Reality Television Meets TV News

Surely, soon, reality television and TV news are destined to converge, and then, life will be so much simpler. We can simply vote on whether Martha Stewart is an American Idol or if Gary Bonds is a Survivor. It becomes less preposterous every day.

As the Homeland Security coverage showed, there’s often more heat than light on issues that deserve better. The newspaper fails to makes some basic phone calls to people who are independent observers and experts, and television naturally gravitates to the person making the wildest charges.

The motto for Scripps-Howard, parent company for our newspaper, was: “Give light and people will find their way.” Its logo was a lighthouse. These days, it’s a sentiment that seems a relic of a lost age. Right now, we’d just settle for a reporter with a flashlight.


autoegocrat said...

I know this may sound flip, but it's the truth. The first thought that ran through my head when I woke up and saw the news about the downtown fire was, "My God, they finally found a fire to cover that really matters."

If Smart City has any suggestions or criticisms for the bloggers, we'd love to hear them. Unlike the corporate media, citizen journalists are motivated and eager to improve.

Too bad the Flyer only prints weekly.

Anonymous said...

I'm a fan of our local television news, but not for reasons Fred Friendly might appreciate. It's infotainment everywhere; at least here, they've got real personality -- not many slickly bland Ron Burgundys. Plus, they do go after the powers that be, in a way that appears to be somewhat non-partisan, even if it means yelling down the road in some goofily dramatic fashion. At least they're asking. Do we have any national television reporters that are that aggressive with our political and business leaders (without being partisan)? I don't know.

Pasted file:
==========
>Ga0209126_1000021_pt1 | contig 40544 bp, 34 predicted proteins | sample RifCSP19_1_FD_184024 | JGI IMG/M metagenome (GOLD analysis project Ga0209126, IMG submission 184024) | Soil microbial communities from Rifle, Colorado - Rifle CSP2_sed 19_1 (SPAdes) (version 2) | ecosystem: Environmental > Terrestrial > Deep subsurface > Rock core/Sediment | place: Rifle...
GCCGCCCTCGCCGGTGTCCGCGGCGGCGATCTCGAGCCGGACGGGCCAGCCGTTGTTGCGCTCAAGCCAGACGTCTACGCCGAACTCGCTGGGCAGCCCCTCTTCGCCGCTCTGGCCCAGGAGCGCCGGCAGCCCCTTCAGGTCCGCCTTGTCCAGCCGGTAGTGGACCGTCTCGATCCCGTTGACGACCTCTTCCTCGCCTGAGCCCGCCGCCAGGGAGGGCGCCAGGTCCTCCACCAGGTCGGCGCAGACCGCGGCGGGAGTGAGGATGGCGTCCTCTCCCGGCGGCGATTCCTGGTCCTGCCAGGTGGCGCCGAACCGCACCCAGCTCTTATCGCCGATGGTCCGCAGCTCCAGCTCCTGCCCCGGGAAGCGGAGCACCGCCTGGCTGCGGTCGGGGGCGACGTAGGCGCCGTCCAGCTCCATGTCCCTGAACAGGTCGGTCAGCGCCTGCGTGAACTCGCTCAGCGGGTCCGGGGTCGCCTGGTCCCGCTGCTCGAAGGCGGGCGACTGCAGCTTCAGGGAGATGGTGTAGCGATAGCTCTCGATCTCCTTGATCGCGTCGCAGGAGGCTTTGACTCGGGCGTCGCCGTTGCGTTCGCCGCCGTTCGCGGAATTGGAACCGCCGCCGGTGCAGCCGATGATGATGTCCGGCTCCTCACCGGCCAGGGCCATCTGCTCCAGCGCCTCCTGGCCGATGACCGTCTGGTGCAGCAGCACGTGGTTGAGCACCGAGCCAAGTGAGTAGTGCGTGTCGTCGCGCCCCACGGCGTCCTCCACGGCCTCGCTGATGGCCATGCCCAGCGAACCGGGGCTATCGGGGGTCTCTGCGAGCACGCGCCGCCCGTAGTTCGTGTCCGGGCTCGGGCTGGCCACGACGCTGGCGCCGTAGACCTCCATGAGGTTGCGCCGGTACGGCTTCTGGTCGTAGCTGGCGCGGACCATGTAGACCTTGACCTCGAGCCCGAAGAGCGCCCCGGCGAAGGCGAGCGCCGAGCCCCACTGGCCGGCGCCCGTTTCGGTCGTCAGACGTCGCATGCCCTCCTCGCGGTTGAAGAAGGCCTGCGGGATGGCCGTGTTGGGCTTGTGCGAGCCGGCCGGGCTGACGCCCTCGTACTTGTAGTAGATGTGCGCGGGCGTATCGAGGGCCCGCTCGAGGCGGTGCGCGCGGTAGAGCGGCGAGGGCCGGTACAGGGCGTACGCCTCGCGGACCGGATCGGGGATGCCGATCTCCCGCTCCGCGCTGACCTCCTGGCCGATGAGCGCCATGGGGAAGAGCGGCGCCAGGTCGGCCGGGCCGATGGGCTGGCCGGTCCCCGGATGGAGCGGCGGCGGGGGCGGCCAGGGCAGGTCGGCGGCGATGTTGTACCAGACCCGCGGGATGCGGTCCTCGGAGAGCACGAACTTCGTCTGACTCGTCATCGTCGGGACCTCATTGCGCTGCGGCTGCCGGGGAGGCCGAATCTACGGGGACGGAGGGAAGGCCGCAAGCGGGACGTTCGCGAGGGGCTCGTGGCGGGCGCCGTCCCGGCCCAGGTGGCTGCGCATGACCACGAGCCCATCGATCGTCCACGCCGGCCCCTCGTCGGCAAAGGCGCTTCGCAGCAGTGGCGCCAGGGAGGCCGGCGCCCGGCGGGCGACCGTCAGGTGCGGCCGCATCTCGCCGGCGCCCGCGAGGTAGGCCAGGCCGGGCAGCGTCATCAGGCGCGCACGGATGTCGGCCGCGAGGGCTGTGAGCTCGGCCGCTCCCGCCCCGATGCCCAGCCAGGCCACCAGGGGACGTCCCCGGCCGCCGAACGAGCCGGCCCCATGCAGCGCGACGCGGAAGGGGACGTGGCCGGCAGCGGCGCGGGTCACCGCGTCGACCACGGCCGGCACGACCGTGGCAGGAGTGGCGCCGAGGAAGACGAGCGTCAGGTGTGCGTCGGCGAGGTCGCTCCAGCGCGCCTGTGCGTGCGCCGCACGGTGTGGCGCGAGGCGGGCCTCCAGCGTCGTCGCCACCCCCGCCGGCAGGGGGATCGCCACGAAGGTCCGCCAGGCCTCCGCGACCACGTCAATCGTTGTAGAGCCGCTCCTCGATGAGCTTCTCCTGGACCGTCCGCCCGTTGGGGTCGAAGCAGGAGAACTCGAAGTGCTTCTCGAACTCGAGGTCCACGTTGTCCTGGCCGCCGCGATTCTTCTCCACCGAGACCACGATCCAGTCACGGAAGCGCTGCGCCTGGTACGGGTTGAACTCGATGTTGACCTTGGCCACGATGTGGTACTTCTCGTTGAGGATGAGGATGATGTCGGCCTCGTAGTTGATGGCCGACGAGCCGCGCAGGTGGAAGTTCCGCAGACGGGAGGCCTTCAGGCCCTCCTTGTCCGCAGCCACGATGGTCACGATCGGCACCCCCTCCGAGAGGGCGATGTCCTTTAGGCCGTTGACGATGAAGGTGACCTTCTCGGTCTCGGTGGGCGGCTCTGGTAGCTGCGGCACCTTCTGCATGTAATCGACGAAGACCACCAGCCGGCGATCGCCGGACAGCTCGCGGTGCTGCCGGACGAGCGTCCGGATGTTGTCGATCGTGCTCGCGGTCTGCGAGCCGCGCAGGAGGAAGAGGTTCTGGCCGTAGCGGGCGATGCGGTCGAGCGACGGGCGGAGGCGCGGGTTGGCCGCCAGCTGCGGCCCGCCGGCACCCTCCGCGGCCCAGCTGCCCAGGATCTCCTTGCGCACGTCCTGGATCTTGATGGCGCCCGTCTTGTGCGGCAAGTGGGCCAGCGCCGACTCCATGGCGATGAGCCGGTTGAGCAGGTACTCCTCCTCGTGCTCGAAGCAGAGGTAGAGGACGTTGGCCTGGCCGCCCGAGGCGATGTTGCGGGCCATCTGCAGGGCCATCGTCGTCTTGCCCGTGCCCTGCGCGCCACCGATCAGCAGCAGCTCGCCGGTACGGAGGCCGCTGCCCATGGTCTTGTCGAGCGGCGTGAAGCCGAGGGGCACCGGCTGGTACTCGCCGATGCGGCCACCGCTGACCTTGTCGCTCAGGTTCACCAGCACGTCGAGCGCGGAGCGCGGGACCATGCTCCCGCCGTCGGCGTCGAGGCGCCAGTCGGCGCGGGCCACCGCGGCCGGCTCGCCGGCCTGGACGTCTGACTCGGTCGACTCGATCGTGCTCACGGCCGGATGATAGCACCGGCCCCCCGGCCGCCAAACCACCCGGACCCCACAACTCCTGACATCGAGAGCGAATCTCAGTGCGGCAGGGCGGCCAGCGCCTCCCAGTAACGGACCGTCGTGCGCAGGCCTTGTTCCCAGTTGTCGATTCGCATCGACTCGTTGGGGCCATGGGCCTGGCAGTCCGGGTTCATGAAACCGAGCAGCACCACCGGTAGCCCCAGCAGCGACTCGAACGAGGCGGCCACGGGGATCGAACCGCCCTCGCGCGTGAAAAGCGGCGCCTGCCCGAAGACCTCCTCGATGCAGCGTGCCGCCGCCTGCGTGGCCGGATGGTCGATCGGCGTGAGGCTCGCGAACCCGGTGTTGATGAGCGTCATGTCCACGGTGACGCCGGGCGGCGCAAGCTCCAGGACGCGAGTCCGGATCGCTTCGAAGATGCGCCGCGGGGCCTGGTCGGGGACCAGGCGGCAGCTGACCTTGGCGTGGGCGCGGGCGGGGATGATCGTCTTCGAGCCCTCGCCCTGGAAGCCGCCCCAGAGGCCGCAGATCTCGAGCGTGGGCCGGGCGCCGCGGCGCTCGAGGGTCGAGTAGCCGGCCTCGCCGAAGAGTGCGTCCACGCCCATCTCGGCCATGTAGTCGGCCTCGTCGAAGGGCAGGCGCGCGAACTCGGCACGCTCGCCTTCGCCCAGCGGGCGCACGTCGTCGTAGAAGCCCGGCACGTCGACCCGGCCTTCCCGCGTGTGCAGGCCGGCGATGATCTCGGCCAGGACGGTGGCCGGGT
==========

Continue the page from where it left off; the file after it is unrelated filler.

I agree with your points on the Commercial Appeal. I'd particularly like their business reporting to get tougher -- not so much like animated press releases. Either more analysis (ala the Flyer) or the printing (on paper or the web) of unedited transcripts of tough interviews that make up the stories.

My favorite old school journalists are the BBC "but, surely..." interviewers, where the interviewees are politely asked hard questions by the BBC reporter. If the reporter is given spin as an answer, the reporter confronts them again. It seems more effective than the he said/she said, dueling spinmeister, brand of journalism.